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Universities fear long-term damage as impact of Covid-19 becomes clear

Image: Ecole polytechnique [CC BY-SA 2.0], via Flickr

Concern over lasting effects on mobility and funding bubbling as institutions across Europe adapt

With Covid-19 rampant in Europe, universities are adjusting to the new normal of working remotely but already they are looking ahead at potentially long-lasting damage to academic budgets and mobility.

“In terms of public funding, we might need to be prepared for something that will hit several systems very, very strongly,” Thomas Estermann, director for governance and public policy at the European University Association, told Research Europe.

“I expect that in the long term, public funding for universities will be quite under stress,” he said—potentially for “years to come”.

As Research Europe went to press, the European Centre for Disease Prevention and Control was reporting 386,000 Covid-19 cases in the EU and EEA area, and 26,000 deaths.

The financial impact is likely to vary by country, and student mix will play a major role. Individual organisations will also differ in their ability to handle the change. The hardest blows may be felt by universities in countries such as the UK and Ireland, where funding models lean more heavily on tuition fees and especially income from international students, whose movements have now been disrupted or made impossible by the pandemic.

Universities are “very afraid that this crisis will have a long-term impact on mobility”, with a large drop in staff and students coming from and going abroad, said Ludovic Thilly, chair of the Coimbra Group of long-established, multi-disciplinary universities.

Lidia Borrell-Damián, secretary general of the association of research funders and performers Science Europe, said this calendar year has been “completely upset” by the disease, which has shut down Italy, Spain, the UK and other nations across the continent.

The European Commission president Ursula von der Leyen said on 28 March that the Commission would alter its proposal for the EU’s 2021-27 budget to “address the fallout” of Covid-19. Senior figures from academia have already called on the Commission to prioritise R&D in these changes.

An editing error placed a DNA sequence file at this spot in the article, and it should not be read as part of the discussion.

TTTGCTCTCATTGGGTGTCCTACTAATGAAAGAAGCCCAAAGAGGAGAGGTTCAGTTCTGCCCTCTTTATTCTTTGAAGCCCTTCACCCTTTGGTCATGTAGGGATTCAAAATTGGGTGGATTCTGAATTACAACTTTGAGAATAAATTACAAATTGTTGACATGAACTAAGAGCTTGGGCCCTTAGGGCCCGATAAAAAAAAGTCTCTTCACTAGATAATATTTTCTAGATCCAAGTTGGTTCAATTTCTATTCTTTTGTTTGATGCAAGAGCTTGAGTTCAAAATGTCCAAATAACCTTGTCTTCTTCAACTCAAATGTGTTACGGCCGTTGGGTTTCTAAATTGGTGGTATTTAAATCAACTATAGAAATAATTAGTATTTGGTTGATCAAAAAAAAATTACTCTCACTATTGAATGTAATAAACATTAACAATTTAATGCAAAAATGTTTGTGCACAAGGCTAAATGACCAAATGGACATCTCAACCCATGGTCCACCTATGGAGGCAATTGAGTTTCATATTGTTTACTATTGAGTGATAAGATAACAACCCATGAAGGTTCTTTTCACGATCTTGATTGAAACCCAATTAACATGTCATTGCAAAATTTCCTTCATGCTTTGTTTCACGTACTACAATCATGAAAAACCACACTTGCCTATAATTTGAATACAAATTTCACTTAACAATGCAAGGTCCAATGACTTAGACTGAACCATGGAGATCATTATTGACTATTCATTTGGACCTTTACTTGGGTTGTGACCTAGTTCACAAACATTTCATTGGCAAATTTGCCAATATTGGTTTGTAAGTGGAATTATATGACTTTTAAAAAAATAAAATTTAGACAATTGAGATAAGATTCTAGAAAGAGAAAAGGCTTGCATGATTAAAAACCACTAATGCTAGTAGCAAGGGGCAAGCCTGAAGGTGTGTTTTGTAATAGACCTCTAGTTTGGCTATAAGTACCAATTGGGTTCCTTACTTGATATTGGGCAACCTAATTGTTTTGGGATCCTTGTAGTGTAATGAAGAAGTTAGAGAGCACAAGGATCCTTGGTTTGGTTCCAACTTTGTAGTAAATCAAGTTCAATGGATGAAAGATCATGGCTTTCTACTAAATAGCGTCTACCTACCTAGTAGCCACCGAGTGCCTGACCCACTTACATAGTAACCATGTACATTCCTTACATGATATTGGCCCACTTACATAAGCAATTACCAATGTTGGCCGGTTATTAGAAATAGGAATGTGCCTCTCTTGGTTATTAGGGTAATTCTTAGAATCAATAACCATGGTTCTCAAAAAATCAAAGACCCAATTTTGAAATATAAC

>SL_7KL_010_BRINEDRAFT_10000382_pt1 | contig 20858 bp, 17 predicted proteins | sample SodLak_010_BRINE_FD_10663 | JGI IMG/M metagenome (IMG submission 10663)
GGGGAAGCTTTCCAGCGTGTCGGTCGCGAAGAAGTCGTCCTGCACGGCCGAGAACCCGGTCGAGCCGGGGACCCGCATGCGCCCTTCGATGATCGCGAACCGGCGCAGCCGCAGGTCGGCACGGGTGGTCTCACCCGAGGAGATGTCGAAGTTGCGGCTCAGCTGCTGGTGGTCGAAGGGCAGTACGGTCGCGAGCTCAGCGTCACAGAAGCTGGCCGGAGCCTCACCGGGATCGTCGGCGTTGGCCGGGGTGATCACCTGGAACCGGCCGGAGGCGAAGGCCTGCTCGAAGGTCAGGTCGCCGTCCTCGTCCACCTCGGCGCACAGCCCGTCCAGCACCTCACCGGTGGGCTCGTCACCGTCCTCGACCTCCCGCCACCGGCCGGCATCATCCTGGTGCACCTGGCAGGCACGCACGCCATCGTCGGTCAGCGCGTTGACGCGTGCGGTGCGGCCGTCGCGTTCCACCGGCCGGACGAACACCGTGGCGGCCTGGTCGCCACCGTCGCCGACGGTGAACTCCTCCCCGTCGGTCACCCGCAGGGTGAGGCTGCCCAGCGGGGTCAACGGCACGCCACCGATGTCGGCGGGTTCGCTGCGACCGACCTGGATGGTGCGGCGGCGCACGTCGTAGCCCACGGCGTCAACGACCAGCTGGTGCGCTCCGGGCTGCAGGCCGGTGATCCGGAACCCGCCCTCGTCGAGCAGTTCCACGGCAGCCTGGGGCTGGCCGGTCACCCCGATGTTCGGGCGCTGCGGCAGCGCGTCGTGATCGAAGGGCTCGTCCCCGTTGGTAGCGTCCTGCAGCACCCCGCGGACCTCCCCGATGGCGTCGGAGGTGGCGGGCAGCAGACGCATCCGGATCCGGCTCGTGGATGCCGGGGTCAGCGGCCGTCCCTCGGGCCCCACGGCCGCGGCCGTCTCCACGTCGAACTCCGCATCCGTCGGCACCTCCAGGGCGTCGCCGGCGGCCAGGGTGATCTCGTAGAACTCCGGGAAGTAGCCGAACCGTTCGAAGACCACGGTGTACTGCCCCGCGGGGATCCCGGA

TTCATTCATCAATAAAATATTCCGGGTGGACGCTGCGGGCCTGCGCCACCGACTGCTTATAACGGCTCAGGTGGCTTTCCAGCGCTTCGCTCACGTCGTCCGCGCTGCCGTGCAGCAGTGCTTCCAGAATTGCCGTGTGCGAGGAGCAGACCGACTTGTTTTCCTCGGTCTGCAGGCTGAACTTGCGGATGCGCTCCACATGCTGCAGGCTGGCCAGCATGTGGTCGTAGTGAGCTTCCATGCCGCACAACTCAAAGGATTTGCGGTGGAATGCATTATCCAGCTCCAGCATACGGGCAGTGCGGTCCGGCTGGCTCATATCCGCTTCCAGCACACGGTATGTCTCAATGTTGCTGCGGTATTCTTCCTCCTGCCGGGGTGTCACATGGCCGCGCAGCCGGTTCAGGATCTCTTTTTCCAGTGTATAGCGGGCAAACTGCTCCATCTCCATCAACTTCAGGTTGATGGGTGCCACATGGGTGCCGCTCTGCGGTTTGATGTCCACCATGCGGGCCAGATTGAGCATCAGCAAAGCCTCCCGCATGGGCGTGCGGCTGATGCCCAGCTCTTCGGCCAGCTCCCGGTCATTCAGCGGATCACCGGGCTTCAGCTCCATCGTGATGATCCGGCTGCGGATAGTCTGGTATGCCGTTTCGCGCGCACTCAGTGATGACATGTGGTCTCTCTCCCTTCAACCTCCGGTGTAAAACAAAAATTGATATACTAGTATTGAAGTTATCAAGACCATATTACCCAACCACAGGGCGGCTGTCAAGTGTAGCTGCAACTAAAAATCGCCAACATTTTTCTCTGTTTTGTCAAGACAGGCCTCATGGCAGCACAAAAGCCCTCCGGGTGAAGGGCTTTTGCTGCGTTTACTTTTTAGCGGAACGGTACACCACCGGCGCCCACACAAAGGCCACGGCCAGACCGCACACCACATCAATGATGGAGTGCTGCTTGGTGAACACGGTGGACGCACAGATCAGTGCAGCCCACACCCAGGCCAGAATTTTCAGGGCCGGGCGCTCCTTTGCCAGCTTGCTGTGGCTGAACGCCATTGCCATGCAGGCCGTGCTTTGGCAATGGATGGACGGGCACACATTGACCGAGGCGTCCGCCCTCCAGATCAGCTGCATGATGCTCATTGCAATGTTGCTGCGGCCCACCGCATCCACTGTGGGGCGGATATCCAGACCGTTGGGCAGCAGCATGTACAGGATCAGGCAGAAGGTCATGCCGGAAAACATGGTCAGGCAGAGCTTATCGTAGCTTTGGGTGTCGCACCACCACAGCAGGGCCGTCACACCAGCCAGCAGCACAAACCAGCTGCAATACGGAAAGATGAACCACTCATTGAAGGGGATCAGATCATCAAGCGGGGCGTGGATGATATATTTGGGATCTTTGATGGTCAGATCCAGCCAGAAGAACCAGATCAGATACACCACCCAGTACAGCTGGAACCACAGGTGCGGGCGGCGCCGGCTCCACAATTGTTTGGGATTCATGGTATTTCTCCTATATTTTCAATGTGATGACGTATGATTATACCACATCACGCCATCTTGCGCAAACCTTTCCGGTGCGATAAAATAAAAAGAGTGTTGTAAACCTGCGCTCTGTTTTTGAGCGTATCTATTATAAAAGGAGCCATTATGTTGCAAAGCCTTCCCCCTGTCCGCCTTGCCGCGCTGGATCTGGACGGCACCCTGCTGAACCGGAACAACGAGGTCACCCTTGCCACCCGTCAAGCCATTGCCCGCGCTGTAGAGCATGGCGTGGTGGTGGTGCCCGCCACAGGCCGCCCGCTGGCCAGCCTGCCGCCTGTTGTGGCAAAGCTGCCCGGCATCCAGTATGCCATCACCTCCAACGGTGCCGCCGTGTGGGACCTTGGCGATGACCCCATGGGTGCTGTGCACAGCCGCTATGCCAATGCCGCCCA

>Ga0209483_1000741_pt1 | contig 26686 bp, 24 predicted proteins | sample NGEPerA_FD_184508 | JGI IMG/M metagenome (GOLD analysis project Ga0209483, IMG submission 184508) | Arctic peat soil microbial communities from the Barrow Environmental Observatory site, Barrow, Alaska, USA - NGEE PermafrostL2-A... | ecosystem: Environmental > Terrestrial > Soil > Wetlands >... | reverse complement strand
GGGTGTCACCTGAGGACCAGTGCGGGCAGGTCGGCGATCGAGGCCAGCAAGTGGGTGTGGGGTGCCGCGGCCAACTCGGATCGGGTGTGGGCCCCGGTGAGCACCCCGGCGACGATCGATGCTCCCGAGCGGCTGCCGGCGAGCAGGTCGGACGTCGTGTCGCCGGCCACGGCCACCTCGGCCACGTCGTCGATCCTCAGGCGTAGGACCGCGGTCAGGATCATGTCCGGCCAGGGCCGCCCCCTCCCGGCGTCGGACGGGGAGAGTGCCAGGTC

“Research and innovation should be an absolute top priority, as the past few weeks have proven,” said Kurt Deketelaere, secretary-general of the League of European Research Universities (Leru).

Views are mixed on the Commission’s handling of the crisis so far. Thilly said it has “shown good reactivity” in finding extra funding for R&D on potential cures and other responses, and in postponing funding deadlines. 

But Science Europe wants more, and has asked the Commission to implement a delay of reporting periods on all EU-funded research projects, instead of considering extensions on a “case-by-case basis”. Large funders such as UK Research and Innovation, the UK’s main public funder, have been “extremely flexible and accommodating” in such moves, said Jan Palmowski, secretary general of the Guild of European Research-Intensive Universities. But he warned that PhD students entering the job market are in for a tough year, with a weak economy potentially translating to fewer academic positions.

There has also been praise for the way institutions have responded to this unprecedented threat to their functioning.

Universities themselves have shown “100 per cent commitment” to their students, according to Palmowski, providing the best education available under the circumstances and adopting a flexible approach to coursework. “Universities can—and will, I’m sure—extend their deadlines to submission, but the key question still is whether the funding will be extended,” he said. 

Thilly also said universities are doing their utmost to accommodate staff and students, describing their response as “wonderful”. The situation has pushed institutions to adopt “new, creative approaches” to support students and staff, he said. 

“In the first days when we heard we were all switching activities to online, we understood that this was going to be the first [hit] of a really large immediate impact.”

Leru policy officer Bart Valkenaers agreed that universities had performed well: “This asked for huge efforts from different support services.”

But even with universities and governments stepping in to ease the blow, most expect academia to be hit hard by the global tumult when the pandemic recedes.  

This article also appeared in Research Europe and a version also appeared in Research Fortnight